Now you might protest “But presumably there is evidence that 1885 Craigellachie was the site for the final spike. So if you want to you can confirm the proposition in question apart from the train of justification.” Yes, but nonetheless you don’t need to confirm it independently to believe it reasonably. Moreover, even if the original primary source evidence that is contained in provincial archives and elsewhere was lost, you could still reasonably believe it based on the train of testimony.
Note how different this is from Matt’s tendentious characterization of the position I presented. He described “someone who thinks they can just magically sense historical events in their minds.” This is a strange caricature. Here’s putting the shoe on the other foot. Imagine that Alfonso the atheist says he believes morality is a social construction. I don’t know whether Matt agrees with that or not, but I suspect he would find it distasteful if a Christian caricatured Alfonso’s views by saying “Oh you think you can just magically make up morality in your mind!” That’s not what Alfonso said. And I never said I magically sense historical events in my mind. I said you can gain justification for believing a proposition about history from testimony. You don’t have to limit yourself to first-order historical evidence.
Perhaps Matt is aiming his quip not at me and what I wrote but rather at Alvin Plantinga with his reference to doxastic mechanism called the sensus divinitatis and a doxastic process called the internal instigation of the Holy Spirit. That’s another conversation however. I’ve only appealed to testimony. But even if I had referenced the sensus divinitatis, it is hardly fair to marginalize it because it is “magical” (which I take to be code for “a process we don’t understand”). After all, as Matt knows, there is no agreement on how rational intuition works. I remember when I read Laurence BonJour’s In Defense of Pure Reason (Cambridge University Press, 1998). It is a first rate book by a first rate analytic epistemologist. But wow, is it ever “magical”. Philosophers have a habit of getting “magical” whenever they attempt to engage at a fundamental level with protean concepts like synthetic a priori knowledge, reference, property exemplification, et cetera. So I must say that Matt’s magical comments ring hollow.
Now for Matt’s second comment:
“I can sum up what I take to be the central matter pretty simply. First, do you or don’t you believe on the basis of the historical evidence available to us that the people who were tried and convicted of witchcraft at Salem actual possessed magical powers? Second, do you or don’t you believe on the basis of the historical evidence that is available to us that Jesus was resurrected from the dead? I have argued that answering yes to both questions is consistent, but it is adopting too liberal a standard for historical arguments concerning supernatural claims. Answering no to the first question and yes to the second is ad hoc and can only be defending with special pleading that is unreasonable given the poor quality and quantity of evidence we have concerning Jesus. Answering no to both questions is consistent and reasonable given the evidence we have. Some of the other issues are interesting, but I didn’t intend them to distract from the main Salem argument.”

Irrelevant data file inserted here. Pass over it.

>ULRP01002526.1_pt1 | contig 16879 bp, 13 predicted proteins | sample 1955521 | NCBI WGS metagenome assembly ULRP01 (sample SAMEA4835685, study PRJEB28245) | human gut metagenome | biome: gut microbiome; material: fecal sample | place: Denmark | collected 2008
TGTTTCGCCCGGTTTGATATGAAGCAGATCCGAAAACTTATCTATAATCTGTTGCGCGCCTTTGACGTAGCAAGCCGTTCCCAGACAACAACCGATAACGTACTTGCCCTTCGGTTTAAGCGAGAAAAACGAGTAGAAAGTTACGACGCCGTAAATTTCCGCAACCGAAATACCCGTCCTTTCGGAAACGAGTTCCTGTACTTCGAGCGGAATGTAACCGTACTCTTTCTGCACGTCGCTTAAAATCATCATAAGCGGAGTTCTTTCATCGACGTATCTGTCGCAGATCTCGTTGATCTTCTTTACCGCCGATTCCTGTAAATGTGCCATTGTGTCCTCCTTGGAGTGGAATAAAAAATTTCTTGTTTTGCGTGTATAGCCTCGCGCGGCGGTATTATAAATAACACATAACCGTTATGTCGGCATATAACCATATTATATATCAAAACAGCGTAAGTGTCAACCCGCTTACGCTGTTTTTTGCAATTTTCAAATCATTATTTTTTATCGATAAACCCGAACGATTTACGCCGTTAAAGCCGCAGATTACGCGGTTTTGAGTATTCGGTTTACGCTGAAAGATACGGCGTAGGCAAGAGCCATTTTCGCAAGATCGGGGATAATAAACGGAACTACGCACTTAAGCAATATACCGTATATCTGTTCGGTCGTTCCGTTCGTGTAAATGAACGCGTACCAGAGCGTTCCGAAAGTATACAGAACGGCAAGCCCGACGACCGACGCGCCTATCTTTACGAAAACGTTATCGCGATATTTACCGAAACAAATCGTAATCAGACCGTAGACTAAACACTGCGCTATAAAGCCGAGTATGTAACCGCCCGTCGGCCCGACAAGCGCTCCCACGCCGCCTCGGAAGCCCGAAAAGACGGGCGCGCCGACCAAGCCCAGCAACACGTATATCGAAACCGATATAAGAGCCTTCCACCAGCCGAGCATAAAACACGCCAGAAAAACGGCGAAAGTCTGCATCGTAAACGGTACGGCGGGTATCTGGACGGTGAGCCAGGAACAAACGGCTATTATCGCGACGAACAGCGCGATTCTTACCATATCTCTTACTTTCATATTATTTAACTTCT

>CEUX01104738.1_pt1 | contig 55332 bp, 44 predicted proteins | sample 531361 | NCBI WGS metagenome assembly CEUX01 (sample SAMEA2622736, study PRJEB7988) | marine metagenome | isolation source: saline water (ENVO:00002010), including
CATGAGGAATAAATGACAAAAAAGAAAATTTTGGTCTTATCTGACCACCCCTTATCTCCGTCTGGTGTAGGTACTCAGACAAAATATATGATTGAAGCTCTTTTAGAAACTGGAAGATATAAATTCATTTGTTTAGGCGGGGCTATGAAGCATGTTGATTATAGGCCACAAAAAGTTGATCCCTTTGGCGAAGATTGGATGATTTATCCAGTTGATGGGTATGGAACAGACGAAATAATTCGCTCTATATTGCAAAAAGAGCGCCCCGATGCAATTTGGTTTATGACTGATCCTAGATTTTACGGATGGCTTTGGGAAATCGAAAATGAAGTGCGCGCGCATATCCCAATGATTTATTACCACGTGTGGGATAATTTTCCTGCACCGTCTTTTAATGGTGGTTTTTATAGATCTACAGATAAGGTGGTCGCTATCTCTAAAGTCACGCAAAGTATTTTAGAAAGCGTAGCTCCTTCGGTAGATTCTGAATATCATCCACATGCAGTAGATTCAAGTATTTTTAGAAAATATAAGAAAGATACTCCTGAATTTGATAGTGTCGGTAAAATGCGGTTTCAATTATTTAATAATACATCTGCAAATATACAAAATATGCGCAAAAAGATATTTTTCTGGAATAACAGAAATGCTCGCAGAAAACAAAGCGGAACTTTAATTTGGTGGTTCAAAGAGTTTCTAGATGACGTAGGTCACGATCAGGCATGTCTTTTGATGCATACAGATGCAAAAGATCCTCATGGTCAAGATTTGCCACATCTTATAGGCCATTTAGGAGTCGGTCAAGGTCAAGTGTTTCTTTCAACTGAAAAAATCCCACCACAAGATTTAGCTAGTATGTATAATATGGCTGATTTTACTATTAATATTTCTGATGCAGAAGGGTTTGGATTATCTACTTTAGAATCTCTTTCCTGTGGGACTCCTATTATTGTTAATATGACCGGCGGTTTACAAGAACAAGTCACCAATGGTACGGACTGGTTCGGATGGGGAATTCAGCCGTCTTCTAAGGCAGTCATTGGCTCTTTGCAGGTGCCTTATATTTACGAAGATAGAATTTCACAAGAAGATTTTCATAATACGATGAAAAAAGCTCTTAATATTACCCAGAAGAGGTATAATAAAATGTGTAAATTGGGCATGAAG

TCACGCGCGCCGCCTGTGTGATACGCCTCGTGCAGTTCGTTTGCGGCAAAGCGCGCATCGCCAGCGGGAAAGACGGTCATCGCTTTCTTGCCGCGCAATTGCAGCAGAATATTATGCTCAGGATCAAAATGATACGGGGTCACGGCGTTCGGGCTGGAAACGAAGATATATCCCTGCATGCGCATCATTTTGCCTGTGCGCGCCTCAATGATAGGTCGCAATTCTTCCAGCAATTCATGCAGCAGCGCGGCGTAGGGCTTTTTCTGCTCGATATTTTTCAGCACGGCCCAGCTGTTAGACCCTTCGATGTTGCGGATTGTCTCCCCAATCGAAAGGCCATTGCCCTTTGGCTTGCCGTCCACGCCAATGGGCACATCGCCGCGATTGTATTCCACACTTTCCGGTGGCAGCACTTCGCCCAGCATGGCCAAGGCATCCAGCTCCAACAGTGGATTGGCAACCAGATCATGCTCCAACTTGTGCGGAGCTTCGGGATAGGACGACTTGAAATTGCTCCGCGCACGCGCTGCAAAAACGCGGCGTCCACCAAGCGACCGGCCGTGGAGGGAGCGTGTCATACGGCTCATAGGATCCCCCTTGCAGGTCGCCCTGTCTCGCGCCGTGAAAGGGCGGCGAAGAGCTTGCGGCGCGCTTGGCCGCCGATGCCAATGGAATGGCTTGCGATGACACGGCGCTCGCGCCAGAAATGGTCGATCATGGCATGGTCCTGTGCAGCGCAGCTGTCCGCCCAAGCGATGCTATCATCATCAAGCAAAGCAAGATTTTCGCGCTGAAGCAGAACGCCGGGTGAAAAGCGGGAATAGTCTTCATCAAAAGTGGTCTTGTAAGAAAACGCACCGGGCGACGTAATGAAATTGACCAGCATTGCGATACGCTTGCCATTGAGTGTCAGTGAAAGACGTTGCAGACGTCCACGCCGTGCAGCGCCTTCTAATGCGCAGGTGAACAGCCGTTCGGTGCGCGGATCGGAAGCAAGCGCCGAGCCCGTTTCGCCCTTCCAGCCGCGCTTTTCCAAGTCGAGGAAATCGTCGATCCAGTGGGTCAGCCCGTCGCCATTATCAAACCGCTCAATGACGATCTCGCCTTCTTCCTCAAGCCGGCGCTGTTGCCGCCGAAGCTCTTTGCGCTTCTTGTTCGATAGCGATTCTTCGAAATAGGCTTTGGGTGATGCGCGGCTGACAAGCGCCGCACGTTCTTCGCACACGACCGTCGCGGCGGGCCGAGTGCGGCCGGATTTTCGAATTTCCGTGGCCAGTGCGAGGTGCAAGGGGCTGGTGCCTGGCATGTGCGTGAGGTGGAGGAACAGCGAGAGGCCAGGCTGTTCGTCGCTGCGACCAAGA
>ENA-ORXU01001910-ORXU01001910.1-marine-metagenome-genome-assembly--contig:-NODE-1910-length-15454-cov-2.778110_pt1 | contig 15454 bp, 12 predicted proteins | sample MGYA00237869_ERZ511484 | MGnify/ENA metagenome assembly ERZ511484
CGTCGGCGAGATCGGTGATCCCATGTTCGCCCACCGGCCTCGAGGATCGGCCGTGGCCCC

I agree that there is more primary evidence available from the Salem trials than the death of Jesus. That’s indisputable. But the salient question is this: what is the most satisfactory explanation of all the available data? That is, which explanation maximizes consilience? I don’t think the best explanation for the Salem trials is demon possession or magic or otherwise supernatural, not least because it is quite easy to identify natural psychological and sociological factors which were operative and can provide a satisfactory explanation. But I am not aware of a comparable unified consilient explanation for the Jesus event and so Matt’s Salem argument is not compelling for me at all.
Now of course Matt will disagree not least because we approache the evidence within different plausibility structures. I approach the evidence as a theist, while Matt approaches it as an atheist. And these different starting points inevitably shape the credibility we grant to various possible reconstructions of the data. But if Matt wants to argue the atheological case, he has to show that my plausibility structure is crucially deficient. He hasn’t.
This means that Matt’s argument fails on both counts: It fails to show that the belief that “God raised Jesus from the dead” cannot be reasonably believed as properly basic and it fails to show it cannot be reasonably believed as an abduction from the available historical evidence.